What is Bitcoin?
Bitcoin is both a cryptocurrency and a blockchain protocol. It is the first and largest cryptocurrency in the world, with the highest market cap. It was created to decentralize control of money and remove the need for a central authority (for example, banks).
The original 2008 Bitcoin white paper that first described the blockchain system and its set of computational rules --- that would serve as the backbone of the entire crypto market --- was written by a person or group of people known as Satoshi Nakamoto. The Bitcoin protocol was officially released in 2009 as open-source software.
Bitcoin, capital B, refers to a global, borderless, decentralized protocol and network, while bitcoin, lowercase b, refers to the unit of account (the cryptocurrency), which has a fixed maximum supply and a known, decreasing issuance rate.
The concept of blockchain technology first emerged in 1991, with a paper explaining the use of a continuous chain of timestamps to record information securely, and now forms the bedrock of cryptocurrencies such as Bitcoin and Ethereum. Bitcoin was largely created to facilitate the exchange of bitcoin cryptocurrency (BTC), but its potential was quickly discovered. The Bitcoin blockchain was designed to store a lot more than just data on the crypto token's movement.
What is the Bitcoin blockchain?
The Bitcoin blockchain is a digital, distributed ledger of transactions across the blockchain's network of computer systems. It aims to decentralize financial services and allows users to be in full control of their digital currency, with no third party needed. Users no longer need to go through any financial institution to make or receive online payments, unlike with the U.S. dollar, which is controlled by the Federal Reserve, meaning the user's data and currency are technically controlled by their bank and a central authority system. Current U.S. regulations also require financial service providers to verify their customers' identities when they open an account, which can be seen as a pro or a con.
The distributed database is managed by multiple participants using distributed ledger technology. Transactions are recorded using an immutable cryptographic signature (a fixed-length string known as a hash). The transactions are then organized into blocks, and each block contains a number of transactions, every one of which are recorded on the participants' ledgers. Blocks are "stacked" on top of each other and each new block includes a hash of the previous one, effectively chaining them together, thus the term "blockchain". Every time a new block is added, the previous one becomes unmodifiable, making each block more and more secure over time.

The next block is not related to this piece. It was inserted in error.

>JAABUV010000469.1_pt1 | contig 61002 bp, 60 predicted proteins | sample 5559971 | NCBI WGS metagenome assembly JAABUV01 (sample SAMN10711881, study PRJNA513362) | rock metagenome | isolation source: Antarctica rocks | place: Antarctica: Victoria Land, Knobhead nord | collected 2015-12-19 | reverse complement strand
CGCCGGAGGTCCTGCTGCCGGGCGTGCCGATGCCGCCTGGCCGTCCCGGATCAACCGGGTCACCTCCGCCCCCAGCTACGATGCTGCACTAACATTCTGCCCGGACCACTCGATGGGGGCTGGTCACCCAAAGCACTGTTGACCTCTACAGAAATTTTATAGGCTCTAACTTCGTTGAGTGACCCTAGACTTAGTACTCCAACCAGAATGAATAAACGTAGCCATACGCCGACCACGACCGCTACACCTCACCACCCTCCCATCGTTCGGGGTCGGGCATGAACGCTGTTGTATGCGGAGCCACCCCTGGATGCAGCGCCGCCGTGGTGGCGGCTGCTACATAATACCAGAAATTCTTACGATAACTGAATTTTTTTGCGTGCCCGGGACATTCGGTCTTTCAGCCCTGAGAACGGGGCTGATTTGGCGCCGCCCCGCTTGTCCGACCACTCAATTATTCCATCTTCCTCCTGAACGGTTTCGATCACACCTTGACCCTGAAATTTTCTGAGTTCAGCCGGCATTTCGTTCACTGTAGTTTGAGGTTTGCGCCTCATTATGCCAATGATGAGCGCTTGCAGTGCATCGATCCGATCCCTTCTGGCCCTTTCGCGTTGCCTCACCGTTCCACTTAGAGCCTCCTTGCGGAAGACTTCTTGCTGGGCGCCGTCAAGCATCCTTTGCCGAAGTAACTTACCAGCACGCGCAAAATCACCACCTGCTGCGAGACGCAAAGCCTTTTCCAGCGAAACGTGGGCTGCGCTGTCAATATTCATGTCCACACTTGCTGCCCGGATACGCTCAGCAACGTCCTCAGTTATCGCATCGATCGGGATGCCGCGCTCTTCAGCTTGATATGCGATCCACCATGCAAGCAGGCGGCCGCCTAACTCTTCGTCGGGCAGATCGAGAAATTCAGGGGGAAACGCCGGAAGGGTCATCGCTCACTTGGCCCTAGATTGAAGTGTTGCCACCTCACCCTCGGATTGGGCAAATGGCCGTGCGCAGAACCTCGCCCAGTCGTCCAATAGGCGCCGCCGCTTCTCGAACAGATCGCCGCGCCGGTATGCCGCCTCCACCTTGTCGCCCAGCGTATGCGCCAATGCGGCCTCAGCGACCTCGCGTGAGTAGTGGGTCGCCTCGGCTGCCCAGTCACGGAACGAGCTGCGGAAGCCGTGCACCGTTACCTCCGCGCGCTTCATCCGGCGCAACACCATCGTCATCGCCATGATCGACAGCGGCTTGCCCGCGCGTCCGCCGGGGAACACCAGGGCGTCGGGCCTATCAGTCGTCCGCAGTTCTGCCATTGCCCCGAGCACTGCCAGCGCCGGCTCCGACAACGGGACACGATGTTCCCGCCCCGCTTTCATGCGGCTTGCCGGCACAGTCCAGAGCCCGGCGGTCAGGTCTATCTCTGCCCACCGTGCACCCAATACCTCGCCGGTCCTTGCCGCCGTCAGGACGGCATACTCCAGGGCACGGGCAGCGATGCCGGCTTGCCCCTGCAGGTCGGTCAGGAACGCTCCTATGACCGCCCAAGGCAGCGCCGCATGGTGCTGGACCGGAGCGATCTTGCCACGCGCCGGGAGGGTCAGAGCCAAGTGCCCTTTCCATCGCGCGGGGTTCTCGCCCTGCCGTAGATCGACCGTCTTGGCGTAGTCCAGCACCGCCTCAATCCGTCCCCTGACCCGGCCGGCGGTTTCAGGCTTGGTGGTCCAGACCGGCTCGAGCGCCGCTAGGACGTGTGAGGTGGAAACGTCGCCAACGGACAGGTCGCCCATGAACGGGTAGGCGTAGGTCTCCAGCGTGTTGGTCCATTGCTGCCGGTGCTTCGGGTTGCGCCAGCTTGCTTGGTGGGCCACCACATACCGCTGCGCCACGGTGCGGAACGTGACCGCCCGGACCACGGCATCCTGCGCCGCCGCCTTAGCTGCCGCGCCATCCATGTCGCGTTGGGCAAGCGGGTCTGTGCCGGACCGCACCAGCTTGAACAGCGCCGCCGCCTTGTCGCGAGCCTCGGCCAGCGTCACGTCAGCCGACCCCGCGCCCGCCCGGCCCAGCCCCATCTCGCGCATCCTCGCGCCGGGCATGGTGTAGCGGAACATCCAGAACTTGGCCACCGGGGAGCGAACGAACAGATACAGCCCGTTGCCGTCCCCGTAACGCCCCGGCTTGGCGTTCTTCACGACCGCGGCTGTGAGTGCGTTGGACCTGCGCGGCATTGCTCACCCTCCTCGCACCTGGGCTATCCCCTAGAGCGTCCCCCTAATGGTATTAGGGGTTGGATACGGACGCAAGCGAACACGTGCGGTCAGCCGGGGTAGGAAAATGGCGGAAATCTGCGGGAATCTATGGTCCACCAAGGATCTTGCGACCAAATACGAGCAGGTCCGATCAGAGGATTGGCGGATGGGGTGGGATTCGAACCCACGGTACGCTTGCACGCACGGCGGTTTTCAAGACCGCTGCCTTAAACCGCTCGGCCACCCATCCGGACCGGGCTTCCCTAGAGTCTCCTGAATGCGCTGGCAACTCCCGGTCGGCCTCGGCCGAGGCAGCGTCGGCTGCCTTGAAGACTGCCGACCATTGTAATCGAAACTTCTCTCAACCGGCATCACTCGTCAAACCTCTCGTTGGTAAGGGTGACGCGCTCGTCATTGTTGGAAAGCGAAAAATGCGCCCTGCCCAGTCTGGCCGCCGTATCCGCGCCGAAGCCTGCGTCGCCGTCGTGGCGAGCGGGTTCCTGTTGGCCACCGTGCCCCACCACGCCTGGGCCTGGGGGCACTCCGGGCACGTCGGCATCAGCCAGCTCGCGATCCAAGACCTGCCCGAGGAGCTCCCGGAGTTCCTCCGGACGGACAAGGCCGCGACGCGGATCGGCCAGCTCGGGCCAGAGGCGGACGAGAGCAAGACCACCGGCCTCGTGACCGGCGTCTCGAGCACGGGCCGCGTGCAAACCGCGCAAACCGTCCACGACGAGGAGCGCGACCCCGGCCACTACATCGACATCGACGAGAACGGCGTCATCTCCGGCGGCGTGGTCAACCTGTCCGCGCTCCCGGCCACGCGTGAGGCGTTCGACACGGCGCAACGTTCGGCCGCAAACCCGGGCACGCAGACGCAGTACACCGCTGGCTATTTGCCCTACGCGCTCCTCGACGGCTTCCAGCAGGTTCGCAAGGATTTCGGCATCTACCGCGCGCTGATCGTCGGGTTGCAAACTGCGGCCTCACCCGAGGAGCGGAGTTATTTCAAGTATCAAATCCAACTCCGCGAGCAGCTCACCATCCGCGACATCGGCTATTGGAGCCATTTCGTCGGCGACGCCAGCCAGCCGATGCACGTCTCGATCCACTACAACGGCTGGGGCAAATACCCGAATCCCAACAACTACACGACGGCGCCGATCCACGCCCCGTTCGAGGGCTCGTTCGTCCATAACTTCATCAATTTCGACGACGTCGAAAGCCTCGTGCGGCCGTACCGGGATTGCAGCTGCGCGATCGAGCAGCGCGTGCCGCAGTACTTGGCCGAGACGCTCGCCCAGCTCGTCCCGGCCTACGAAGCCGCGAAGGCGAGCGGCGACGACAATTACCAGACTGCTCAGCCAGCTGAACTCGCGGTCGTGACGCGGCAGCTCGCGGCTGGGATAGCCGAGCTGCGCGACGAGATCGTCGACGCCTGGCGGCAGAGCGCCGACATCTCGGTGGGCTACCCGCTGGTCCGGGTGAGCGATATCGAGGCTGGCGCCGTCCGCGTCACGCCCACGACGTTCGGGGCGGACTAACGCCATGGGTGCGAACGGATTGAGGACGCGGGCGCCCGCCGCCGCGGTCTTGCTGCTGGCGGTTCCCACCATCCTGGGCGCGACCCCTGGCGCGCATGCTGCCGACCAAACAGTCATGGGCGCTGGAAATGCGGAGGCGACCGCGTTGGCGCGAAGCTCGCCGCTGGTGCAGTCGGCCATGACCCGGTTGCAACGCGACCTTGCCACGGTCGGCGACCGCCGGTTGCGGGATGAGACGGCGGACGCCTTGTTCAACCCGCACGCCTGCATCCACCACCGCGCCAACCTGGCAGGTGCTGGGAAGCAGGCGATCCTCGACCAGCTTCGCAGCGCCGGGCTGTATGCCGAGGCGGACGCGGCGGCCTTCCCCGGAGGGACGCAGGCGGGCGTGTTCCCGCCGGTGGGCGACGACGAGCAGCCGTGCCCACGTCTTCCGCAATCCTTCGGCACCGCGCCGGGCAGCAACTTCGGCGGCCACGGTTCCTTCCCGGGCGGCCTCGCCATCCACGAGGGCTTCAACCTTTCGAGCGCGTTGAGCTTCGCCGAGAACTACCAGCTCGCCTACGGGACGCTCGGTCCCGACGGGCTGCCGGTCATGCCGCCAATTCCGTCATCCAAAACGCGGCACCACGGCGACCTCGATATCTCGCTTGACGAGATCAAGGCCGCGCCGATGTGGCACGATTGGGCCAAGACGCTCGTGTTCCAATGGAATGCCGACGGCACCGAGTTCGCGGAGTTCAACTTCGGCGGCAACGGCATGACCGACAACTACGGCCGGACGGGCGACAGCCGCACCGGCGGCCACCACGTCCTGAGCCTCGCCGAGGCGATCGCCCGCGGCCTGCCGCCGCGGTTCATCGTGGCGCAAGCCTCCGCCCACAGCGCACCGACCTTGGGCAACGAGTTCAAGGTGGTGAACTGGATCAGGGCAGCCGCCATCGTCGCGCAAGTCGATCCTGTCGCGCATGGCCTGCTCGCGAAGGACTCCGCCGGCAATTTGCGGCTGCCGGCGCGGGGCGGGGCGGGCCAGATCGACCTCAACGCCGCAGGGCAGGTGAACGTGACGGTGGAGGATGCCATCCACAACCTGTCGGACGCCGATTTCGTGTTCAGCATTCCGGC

To sum this up, the blockchain's critical parts include records (block records and transaction records), blocks, hashes and chain. Transaction records include the digital asset, price and ownership data that are recorded, approved and settled across all nodes.
The Bitcoin blockchain is an amalgamation of Bitcoin (BTC) and blockchain. It is a distributed, public ledger that contains the history of every bitcoin transaction. In other words, Bitcoin is a trustless form of money that removes the need for a trusted third party to keep a ledger, because everyone part of the Bitcoin network has a copy of this ledger. A copy of the blockchain can be downloaded, and any user can inspect the path of bitcoins from one transaction to another with public data being accessible through an API. Bitcoin transactions are pseudonymous, meaning users are not required to provide proof of their identity.
How does the Bitcoin blockchain work?
The Bitcoin blockchain uses Proof of Work (PoW), a decentralized consensus mechanism that requires members of a network to expend effort solving an arbitrary mathematical puzzle to prevent anybody from gaming the system. Proof of work requires huge amounts of energy, but guarantees a secure blockchain.
Every Bitcoin transaction happens in the Bitcoin blockchain network, a peer-to-peer network made of thousands of nodes that run the protocol. This means that all the computers that are part of the network are equal to each other and there are no "special" nodes: they are all in charge of keeping the distributed network up and running.
The Bitcoin network is the digital space where hash power generation occurs. Hashing power is the processing power used by your hardware to perform and solve hashing algorithms, which are then used to create new cryptocurrencies which can be traded with one another. This process is called bitcoin mining.
Bitcoin miners earn bitcoins by finding and publishing new blocks. When a new block is broadcast (new blocks are mined all the time, about every 10 minutes), the miner who solved the block receives a given quantity of bitcoins. This is both an incentive and a reward for keeping the network secure and ensuring that all transactions are valid. Though transaction fees are optional, miners can choose which transactions to process and prioritize those that pay higher fees.